Interview: Cassandra Clare

Thursday, November 6, 2008

There are only a few series I can honestly say I've been addicted to since page one. Set against the backdrop of Manhattan, New York Times Best Selling author Cassandra Clare's urban fantasy, The Mortal Instruments series, is smart, witty and gripping.

Ms. Clare was kind enough to answer some of our questions concerning the development of her series as well as the future of our beloved characters. Enjoy!

Hi Cassie! Thanks for taking the time to talk to us! First off, over here at The Reader's Quill, we love all sorts of books and music. We're curious, what are your top three favorite books? And top three favorite musicians?

I don't have three favorite books! I can tell you three OF my favorite books, will that help? Gaudy Night by Dorothy Sayers, Famous Last Words by Timothy Findley, and Swordspoint by Ellen Kushner. Musicians: again, it's very hard to pick three. I'm fond of Belle and Sebastian, VNV Nation, and Brand New.

We love the idea of the Mortal Cup and Sword. While developing them, did you draw inspiration from any legends or stories?

Sure. The Cup draws from all sorts of Cup legends — the Grail legend, for one, though it's not meant to be the Grail. It also draws from the imagery of the Tarot card class of Cups. The Cup is also a symbol of faith, and Shadowhunters are all about faith. The Mortal Sword is one in a long line of fictional, historical and mythological swords. There are swords so famous we all know their names — Arthur had Excalibur, Roland had Durendal, Caesar had Crocea Mors, and Seigfried had Balmung (made by Wayland Smith), etc. I wanted the Mortal Sword to be one of history's famous swords, so ,since the MI series draws on a lot of Biblical myth, Maellartach is supposed to be the sword in Genesis — "So God placed at the east of the garden of Eden Cherubims, and a flaming sword which turned every way, to keep the way of the tree of life." So it's the sword that separates man from Paradise, in theory. It's also why I named one of the chapters in Ashes East of Eden.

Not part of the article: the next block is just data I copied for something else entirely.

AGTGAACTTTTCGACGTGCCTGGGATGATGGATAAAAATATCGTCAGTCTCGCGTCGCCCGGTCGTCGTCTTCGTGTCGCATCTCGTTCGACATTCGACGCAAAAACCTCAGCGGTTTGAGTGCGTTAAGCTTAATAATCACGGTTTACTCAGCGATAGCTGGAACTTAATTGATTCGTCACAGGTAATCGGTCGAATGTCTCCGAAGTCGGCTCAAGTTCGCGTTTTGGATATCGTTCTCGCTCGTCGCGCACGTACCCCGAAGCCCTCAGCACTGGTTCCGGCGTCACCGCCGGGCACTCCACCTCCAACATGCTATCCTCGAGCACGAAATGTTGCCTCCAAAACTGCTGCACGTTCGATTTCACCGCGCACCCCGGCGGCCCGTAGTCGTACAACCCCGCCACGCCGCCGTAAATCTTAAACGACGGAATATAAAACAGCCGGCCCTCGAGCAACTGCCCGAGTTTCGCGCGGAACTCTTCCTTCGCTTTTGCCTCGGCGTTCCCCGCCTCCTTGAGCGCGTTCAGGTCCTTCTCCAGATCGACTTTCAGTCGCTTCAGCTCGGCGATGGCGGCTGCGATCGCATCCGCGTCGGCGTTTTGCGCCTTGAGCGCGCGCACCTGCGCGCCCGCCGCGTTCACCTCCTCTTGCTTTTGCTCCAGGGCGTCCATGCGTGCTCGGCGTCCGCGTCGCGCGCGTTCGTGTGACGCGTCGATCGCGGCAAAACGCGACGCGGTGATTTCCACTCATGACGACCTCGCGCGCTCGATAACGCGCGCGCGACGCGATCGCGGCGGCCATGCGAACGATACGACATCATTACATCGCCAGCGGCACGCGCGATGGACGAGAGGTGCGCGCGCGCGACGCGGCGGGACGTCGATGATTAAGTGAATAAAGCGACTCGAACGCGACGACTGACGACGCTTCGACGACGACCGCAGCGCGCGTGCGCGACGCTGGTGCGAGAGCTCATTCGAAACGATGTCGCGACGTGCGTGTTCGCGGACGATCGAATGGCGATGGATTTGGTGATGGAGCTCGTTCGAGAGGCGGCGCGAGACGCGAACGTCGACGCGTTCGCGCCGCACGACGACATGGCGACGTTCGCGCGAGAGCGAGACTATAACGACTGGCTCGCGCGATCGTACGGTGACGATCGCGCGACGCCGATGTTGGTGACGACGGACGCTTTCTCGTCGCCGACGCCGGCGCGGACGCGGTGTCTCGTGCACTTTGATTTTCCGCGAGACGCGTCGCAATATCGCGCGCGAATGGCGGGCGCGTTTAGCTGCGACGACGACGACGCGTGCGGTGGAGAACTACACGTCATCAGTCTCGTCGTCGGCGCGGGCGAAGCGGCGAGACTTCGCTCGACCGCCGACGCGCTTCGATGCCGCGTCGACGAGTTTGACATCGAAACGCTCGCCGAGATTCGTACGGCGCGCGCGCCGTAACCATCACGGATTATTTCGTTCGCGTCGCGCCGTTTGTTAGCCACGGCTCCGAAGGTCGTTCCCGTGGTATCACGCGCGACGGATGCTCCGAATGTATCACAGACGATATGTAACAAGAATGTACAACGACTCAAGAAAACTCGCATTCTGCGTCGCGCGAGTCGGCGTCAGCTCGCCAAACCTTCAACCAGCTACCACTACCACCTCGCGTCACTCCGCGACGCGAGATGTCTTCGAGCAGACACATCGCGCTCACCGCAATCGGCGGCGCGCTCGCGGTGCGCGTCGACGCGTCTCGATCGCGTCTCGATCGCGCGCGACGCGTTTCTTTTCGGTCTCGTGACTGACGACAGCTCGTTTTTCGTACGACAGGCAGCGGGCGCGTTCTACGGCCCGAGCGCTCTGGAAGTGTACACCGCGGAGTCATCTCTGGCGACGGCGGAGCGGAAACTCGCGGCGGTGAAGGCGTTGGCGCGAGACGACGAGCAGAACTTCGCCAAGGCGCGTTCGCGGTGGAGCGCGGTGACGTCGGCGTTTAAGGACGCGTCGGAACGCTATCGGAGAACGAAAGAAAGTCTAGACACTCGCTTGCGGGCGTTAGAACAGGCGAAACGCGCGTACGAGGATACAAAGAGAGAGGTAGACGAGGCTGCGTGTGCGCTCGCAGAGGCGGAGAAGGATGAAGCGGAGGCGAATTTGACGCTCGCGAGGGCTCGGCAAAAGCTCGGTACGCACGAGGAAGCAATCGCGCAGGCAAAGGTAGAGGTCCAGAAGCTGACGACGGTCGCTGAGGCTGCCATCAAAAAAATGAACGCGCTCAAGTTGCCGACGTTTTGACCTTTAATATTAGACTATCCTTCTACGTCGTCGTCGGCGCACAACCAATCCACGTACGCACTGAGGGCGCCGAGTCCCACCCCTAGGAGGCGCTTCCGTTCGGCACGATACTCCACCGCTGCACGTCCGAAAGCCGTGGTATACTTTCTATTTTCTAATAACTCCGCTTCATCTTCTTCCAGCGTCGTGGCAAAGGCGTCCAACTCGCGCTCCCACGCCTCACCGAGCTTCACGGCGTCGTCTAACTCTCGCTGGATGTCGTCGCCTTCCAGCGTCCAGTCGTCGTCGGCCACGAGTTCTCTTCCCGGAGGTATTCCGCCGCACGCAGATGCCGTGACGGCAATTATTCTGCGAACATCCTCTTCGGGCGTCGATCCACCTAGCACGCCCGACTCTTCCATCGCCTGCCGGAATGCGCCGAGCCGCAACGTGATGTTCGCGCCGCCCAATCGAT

Your books have a lot on biblical, Dantonian and poetic references. In what ways do you feel these works have influenced your writing?

Well, with Dante and the Bible — and Paradise Lost, which is another big influence on these particular books — these are all works of (for want of a better term) Christian mythology, specifically the myth of the Nephilim, and of the war in Heaven, angels vs. demons, the fall of Lucifer, all of that. And when you're dealing with a magic system dependent on the idea of angels and demons, you have to draw on all that, that's your canon. As for poetry in general, I love reading it but have no talent for writing it, so I content myself with including passages of my favorite poetry in the text.

Various of mythical creatures are featured in the series, what kind of research did you do to learn more on them? What advice would you give to young writers who also want to write fantasy?